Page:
Hosts target knockout stages
Having appeared at the two previous editions of the FIFA Beach Soccer World Cup without managing to get through the group stages on either occasion, the United Arab Emirates are determined to pierce that invisible barrier as hosts of the 2009 event.
"Our main aim is to reach the knockout phase of next month's tournament and we're only focusing on this for the moment," UAE captain Bakhit Alabadla told FIFA.com ahead of the competition, which runs from 16 to 22 November. "The group draw means we have to face two big teams in Portugal and Uruguay as well as the Solomon islands, who could cause some problems for all the teams in our group."
"Of the European sides, Portugal are among the favourites for the competition, given that several of their team play in Spain and they've a number of professionals in their ranks, including Madjer. Uruguay, meanwhile, play a style similar to Argentina who beat us in Marseille last year," continued the Emirati skipper. "Experience will play a huge role in deciding who qualifies from the group. Our players are amateurs while the other teams rely heavily on professionals and that is what could make the difference."
The UAE do, however, have Rio de Janeiro 2007 and Marseilles 2008 to look back on, and Alabadla feels that lessons were learned despite early exits. "In the last two tournaments we didn't achieved much. But we had no experience at all when we played in Rio, then in Marseille last year we started well with a good result against Cameroon only for our lack of experience to cost us in subsequent games."
I didn't achieve anything like this in ordinary football but I'm happy because I'll have more to write about in my autobiography!
"I believe that my biggest successes with the beach soccer team have been qualifying for the World Cup twice, winning the Asian Beach Soccer Championship and being voted Asian Player of the Year. I didn't achieve anything like this in ordinary football but I'm happy because I'll have more to write about in my autobiography!" continued Alabadla, considered one of UAE's finest footballers in the early 1990s.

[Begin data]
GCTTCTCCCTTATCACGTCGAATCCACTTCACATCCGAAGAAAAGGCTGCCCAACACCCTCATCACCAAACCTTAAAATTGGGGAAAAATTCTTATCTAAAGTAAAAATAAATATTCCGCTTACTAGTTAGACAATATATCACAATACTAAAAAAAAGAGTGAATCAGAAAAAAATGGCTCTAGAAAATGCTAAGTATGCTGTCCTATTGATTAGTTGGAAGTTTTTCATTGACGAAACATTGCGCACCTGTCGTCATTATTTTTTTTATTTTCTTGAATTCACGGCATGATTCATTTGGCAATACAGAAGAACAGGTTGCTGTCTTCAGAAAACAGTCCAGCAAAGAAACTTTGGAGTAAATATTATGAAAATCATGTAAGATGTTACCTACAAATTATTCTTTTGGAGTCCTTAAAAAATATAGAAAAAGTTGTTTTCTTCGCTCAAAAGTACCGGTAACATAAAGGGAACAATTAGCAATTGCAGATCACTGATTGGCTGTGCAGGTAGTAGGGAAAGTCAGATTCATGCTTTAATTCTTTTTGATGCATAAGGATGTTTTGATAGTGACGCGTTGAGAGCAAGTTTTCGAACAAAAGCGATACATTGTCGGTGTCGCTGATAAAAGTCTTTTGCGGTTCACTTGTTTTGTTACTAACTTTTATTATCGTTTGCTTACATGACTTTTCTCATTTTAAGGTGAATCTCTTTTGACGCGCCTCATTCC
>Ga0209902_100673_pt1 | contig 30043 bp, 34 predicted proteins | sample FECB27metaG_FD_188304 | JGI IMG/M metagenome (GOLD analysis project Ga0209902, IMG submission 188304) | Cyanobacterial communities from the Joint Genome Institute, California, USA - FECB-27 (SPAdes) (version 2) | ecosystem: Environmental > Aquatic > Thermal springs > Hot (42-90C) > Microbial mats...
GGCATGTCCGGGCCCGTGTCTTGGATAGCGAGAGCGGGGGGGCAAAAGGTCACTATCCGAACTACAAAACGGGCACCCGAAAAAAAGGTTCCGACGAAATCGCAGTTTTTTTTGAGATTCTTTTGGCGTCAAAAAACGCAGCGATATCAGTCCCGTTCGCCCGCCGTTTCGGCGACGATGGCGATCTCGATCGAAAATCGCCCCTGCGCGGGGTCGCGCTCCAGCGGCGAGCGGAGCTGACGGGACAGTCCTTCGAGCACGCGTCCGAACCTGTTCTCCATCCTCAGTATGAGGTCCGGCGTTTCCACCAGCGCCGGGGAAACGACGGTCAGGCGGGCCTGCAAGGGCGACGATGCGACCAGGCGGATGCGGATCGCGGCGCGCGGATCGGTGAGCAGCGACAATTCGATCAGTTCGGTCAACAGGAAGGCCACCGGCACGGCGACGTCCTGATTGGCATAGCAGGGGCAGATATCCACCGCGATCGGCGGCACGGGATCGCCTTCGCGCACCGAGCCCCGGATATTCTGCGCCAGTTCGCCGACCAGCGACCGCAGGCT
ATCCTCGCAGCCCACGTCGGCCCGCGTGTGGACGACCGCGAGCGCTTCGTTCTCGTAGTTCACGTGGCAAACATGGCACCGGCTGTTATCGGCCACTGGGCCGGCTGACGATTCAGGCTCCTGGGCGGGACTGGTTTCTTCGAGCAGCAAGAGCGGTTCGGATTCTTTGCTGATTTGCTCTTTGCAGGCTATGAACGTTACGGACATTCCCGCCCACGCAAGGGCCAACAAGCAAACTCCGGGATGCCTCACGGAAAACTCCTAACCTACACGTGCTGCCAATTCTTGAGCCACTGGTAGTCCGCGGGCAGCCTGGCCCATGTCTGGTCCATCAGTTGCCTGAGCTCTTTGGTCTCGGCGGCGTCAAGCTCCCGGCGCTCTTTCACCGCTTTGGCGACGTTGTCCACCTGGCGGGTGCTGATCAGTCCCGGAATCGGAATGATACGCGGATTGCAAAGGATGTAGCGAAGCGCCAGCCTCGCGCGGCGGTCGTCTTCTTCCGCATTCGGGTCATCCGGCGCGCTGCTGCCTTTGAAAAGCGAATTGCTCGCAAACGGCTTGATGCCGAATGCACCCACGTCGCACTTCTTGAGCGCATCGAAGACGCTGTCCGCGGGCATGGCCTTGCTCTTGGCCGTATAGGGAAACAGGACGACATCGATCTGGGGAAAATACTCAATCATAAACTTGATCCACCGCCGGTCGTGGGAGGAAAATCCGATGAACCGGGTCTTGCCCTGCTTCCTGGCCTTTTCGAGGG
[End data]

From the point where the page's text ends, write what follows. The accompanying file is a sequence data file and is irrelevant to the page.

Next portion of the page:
"There is a huge difference between ordinary football and beach soccer. That said, there is very little media interest in beach soccer in the Emirates and virtually no interest at all in the national team which if I'm honest is something we miss."
"I think the progress we've made in beach soccer is down to the efforts of the players and our excellent coach Marcelo Mendes, as well as a very experienced administrator in Mohamed Alkus who has worked tirelessly to prepare the team for the tournament," said the 39-year-old star, who recently came close to ending his spell with the national side only to be persuaded otherwise by his team-mates.
Turning to Brazilian supremo Mendes, Alabadla had this to say: "Coach Mendes has brought a great deal to the UAE team. Since he took over we have qualified for two World Cups and having previously coached Portugal he has a lot of beach soccer experience. In fact, several other countries in the region are now trying to sign him because of his success with us."
"I think the World Cup will attract fans from within the UAE as well as many visitors," continued Alabadla, who expects supporters to flock to games at the temporary stadium on Jumeirah beach. This was also the setting for last year's Asian Beach Soccer Championship, which UAE won for the second time in succession.
And the UAE skipper believes a creditable display at Dubai 2009 will go a long way to boosting the sport's profile. "I believe that this tournament will be the turning point for the game in our country, especially as the Dubai Sports Council have a long-term plan to develop beach soccer in the Emirates," said Alabadla as the interview reached its conclusion.
"By the end of the World Cup we're expecting an organised league to have been set up. This can only increase the strength of the game in the Emirates and have a positive effect on the Emirati beach soccer team. We must continue to excel."